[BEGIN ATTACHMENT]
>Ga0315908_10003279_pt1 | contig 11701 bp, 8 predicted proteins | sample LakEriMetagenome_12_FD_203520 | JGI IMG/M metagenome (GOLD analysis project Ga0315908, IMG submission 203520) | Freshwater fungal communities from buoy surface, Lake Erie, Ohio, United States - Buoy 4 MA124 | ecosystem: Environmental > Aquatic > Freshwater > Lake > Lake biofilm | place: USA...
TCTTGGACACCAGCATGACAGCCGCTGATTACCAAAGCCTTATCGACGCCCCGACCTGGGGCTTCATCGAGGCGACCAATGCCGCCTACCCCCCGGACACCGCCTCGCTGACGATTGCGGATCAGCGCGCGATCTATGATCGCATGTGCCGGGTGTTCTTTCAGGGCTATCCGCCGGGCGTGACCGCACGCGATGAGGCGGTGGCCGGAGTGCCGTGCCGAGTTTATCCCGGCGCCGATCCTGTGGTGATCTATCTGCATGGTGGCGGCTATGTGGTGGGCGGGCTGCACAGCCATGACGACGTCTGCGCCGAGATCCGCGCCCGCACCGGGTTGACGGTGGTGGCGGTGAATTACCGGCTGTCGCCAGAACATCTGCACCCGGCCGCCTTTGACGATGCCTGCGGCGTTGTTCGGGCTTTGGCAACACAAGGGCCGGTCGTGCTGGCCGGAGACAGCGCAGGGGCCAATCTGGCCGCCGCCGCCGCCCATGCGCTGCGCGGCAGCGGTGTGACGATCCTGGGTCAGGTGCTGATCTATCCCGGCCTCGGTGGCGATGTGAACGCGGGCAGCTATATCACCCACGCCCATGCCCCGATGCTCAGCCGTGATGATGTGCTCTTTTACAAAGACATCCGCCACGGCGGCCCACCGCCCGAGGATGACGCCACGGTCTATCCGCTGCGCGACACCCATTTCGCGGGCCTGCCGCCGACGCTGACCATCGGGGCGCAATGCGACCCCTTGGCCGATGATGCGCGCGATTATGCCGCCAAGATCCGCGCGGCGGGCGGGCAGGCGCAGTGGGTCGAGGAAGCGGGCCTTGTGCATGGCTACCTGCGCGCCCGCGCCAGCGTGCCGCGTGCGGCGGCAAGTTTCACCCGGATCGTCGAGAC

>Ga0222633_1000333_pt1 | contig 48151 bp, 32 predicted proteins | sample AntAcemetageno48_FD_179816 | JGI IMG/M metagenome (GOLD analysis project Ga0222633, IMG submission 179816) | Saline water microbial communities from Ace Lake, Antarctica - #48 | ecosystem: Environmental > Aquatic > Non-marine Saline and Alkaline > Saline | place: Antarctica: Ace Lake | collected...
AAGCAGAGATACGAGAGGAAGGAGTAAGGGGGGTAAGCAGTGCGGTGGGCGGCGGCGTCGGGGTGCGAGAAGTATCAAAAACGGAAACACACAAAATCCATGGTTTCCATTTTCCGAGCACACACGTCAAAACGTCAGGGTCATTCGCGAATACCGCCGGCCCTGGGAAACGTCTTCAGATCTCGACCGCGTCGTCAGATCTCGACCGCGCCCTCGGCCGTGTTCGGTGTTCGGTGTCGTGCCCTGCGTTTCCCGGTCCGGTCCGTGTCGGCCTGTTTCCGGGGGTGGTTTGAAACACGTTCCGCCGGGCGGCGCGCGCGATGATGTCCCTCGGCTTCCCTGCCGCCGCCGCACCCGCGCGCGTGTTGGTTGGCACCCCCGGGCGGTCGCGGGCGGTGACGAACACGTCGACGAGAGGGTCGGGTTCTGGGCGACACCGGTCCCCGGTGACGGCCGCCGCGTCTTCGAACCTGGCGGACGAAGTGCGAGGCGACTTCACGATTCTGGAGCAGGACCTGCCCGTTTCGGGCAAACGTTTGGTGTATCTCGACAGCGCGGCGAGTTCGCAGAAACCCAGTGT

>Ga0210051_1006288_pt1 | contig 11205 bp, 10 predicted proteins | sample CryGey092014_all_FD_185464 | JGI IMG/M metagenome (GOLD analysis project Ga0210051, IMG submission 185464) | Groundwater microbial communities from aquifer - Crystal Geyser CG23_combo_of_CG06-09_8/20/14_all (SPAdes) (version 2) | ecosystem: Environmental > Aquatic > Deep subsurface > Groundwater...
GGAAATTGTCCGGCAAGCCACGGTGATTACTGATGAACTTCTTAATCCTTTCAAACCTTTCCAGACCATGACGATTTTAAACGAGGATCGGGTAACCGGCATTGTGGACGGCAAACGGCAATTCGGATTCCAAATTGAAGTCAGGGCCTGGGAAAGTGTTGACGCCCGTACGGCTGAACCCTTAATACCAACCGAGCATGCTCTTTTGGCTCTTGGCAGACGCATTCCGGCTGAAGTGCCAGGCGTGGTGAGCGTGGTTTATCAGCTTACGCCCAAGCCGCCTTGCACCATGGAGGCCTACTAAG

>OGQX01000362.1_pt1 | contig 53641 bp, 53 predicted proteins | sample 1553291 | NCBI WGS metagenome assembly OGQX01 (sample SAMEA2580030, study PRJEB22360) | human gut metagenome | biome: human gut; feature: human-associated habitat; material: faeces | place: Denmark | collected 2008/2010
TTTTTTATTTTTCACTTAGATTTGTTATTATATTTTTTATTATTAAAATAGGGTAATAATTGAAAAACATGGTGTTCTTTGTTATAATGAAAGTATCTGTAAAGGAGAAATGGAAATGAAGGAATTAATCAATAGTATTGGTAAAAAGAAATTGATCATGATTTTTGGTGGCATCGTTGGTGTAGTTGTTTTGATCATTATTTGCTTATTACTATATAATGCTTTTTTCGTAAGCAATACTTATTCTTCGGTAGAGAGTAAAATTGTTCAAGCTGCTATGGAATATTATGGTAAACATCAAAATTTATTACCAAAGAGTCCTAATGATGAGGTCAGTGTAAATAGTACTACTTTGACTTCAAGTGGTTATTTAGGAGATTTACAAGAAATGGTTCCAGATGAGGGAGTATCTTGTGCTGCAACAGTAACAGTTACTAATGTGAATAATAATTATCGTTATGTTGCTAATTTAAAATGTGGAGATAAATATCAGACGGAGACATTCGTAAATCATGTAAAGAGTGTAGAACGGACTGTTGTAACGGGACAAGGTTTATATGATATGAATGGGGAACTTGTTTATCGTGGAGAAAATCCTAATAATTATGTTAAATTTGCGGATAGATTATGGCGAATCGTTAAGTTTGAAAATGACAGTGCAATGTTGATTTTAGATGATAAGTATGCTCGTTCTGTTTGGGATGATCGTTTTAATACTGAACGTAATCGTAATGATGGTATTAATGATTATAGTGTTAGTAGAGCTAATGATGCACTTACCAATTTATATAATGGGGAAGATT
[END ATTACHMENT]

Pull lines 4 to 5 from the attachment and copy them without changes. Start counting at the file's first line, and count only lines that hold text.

AAGCAGAGATACGAGAGGAAGGAGTAAGGGGGGTAAGCAGTGCGGTGGGCGGCGGCGTCGGGGTGCGAGAAGTATCAAAAACGGAAACACACAAAATCCATGGTTTCCATTTTCCGAGCACACACGTCAAAACGTCAGGGTCATTCGCGAATACCGCCGGCCCTGGGAAACGTCTTCAGATCTCGACCGCGTCGTCAGATCTCGACCGCGCCCTCGGCCGTGTTCGGTGTTCGGTGTCGTGCCCTGCGTTTCCCGGTCCGGTCCGTGTCGGCCTGTTTCCGGGGGTGGTTTGAAACACGTTCCGCCGGGCGGCGCGCGCGATGATGTCCCTCGGCTTCCCTGCCGCCGCCGCACCCGCGCGCGTGTTGGTTGGCACCCCCGGGCGGTCGCGGGCGGTGACGAACACGTCGACGAGAGGGTCGGGTTCTGGGCGACACCGGTCCCCGGTGACGGCCGCCGCGTCTTCGAACCTGGCGGACGAAGTGCGAGGCGACTTCACGATTCTGGAGCAGGACCTGCCCGTTTCGGGCAAACGTTTGGTGTATCTCGACAGCGCGGCGAGTTCGCAGAAACCCAGTGT

>Ga0210051_1006288_pt1 | contig 11205 bp, 10 predicted proteins | sample CryGey092014_all_FD_185464 | JGI IMG/M metagenome (GOLD analysis project Ga0210051, IMG submission 185464) | Groundwater microbial communities from aquifer - Crystal Geyser CG23_combo_of_CG06-09_8/20/14_all (SPAdes) (version 2) | ecosystem: Environmental > Aquatic > Deep subsurface > Groundwater...